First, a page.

I’m going in…

I finished the first draft of a story on new year’s eve and then metaphorically shoved it in a drawer. That draft is a mess, so I had intended to let it sit and percolate in there for several weeks and hope that I could magically work out how to fix it in the meantime.

I realized this past week, though, that the deadline for submitting it to the place I want to submit it is the beginning of February and not the end of February, so I’ve had to shuffle up the timeline a bit. In order to get a readable draft out to my first reader so that I can get notes back and still have time to revise it again, the story has to come out of the drawer today.

I printed it out this morning, and I’m about to wade in. Sharpening the red pen, as it were. Wish me luck.

Cut, cut cut. Snip, snip, snip.

The piece I’m working on at the moment is targeted for a specific publication. They have a call out for stories on a topic about which I feel I have a lot to say. I was poking around on their website yesterday, to check deadlines and such, when I realised that their word limit for creative non-fiction is 3,500. This became a problem, since my piece was sitting at 4,100 words and wasn’t finished yet. Continue reading

Signs of Dedication

I am not a morning person. And, in particular, I am not creative in the morning. When my schedule is flexible, my peak writing time is between 9pm and 2am. I’m not sure why, but that has been true since I was a teenager. Maybe it just takes a whole day of stimulus to wear my inner editor into submission, I don’t know.

Early yesterday morning, I got some notes back from my writing buddy about a piece I’m struggling with. This is a story I’m very fond of. And it’s not so much my beautiful prose that I’m attached to, but rather the fact that I’m writing about a time in my life that involved a whole soup kettle of emotions, and about a person at that time who was very important to me. My buddy’s comments were spot on, as well as being an exact echo of the comments I gave him on his current piece. So, clearly I should know better. Still, I was resistant. Because this is a story I’m very fond of.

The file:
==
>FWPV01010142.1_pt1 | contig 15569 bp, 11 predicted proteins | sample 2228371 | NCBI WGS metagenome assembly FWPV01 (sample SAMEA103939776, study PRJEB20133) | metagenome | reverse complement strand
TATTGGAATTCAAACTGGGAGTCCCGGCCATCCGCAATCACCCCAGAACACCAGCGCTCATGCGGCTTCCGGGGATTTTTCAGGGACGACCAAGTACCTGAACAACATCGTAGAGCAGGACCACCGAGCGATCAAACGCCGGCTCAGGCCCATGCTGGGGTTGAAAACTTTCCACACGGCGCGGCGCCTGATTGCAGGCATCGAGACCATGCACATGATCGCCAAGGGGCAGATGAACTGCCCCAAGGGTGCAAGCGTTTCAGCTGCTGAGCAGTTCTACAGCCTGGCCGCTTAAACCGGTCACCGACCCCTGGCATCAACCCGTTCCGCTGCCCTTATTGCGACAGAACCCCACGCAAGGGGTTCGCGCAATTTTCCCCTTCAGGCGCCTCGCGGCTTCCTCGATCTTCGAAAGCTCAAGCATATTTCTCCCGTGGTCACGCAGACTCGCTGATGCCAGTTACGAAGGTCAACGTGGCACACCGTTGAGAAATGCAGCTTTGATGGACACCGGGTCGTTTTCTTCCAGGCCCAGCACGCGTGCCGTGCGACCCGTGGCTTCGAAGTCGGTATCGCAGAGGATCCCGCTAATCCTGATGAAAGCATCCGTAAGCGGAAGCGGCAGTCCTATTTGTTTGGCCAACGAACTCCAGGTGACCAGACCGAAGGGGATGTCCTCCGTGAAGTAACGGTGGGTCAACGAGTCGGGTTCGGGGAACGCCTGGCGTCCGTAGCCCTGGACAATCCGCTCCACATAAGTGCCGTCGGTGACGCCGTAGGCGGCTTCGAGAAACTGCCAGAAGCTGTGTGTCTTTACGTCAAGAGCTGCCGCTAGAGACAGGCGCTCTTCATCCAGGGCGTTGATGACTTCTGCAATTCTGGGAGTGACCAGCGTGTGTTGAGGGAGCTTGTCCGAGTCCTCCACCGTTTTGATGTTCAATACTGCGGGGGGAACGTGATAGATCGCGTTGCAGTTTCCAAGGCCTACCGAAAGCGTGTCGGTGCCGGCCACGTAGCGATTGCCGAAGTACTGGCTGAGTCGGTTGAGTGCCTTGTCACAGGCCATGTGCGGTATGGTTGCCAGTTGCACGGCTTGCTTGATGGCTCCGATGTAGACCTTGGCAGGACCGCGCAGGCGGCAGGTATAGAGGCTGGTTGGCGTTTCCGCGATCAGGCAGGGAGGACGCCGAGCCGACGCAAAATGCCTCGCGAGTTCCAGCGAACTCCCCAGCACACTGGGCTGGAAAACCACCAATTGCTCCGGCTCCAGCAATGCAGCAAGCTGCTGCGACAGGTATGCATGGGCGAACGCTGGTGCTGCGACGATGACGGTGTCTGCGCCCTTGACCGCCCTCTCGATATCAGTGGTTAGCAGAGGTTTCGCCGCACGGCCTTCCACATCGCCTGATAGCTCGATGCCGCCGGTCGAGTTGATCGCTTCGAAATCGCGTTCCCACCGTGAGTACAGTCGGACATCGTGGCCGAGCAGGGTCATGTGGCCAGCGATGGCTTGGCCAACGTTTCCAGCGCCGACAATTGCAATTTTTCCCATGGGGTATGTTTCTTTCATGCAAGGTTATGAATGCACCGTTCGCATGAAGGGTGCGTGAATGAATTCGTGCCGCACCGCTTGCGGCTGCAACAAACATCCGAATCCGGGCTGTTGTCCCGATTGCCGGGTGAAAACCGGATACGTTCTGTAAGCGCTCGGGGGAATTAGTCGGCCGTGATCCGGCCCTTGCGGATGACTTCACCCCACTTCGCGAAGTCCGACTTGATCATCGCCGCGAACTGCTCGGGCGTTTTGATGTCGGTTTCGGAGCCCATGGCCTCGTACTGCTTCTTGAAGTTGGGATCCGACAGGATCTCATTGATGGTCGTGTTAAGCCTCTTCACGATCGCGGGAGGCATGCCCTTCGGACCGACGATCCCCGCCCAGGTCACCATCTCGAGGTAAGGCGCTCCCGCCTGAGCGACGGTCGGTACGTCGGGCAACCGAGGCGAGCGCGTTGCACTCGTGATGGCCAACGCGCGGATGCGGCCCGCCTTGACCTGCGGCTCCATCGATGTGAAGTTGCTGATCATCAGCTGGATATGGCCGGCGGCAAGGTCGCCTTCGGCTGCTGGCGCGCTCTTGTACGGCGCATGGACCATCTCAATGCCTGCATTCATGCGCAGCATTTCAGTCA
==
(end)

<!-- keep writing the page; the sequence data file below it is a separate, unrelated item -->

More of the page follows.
My schedule had me running around all day yesterday, so the notes were left to percolate at the back of my brain. By the end of the day, when I sat down with a cup of hot chocolate and my laptop, I realised that I’ve received the same comments from three different people, now. That’s a clear sign that something isn’t working, so I sat down, determined to finally address the problem.

The hardest thing to let go of was the tone. There was a certain melancholy to the piece, a nostalgia, that I loved. It’s a feeling that permeates my memories of that time, and I worked hard to capture that in my writing. It was hard to accept that it was actually creating distance between the audience and the story.

So last night I sat down and shifted the whole thing into the present tense, something I had avoided on purpose in the previous draft. I rewrote or rearranged almost every section, and along the way I had a couple of revelatory moments – small fixes that addressed bigger problems.

I flamed out at midnight with two sections left to go. I knew I had to be at work today, so I couldn’t keep writing into the night, and my eyes were closing on me anyway. But. Today was the deadline to get stories in to be workshopped at my writers’ group this Wednesday. And I want the others to read this. I need to know whether I’m on the right track now.

So this morning, still in my pyjamas, I plunked myself back down in front of the laptop, bashed out the last two sections and mailed it off. All before breakfast.

I killed one of my darlings and I met my deadline. I just wanted to take a moment to celebrate this small triumph. It’s not easy in a busy world, so it’s worth crowing when we can.

Do you have a small triumph to crow about? Or a big one? Let’s congratulate each other, shall we?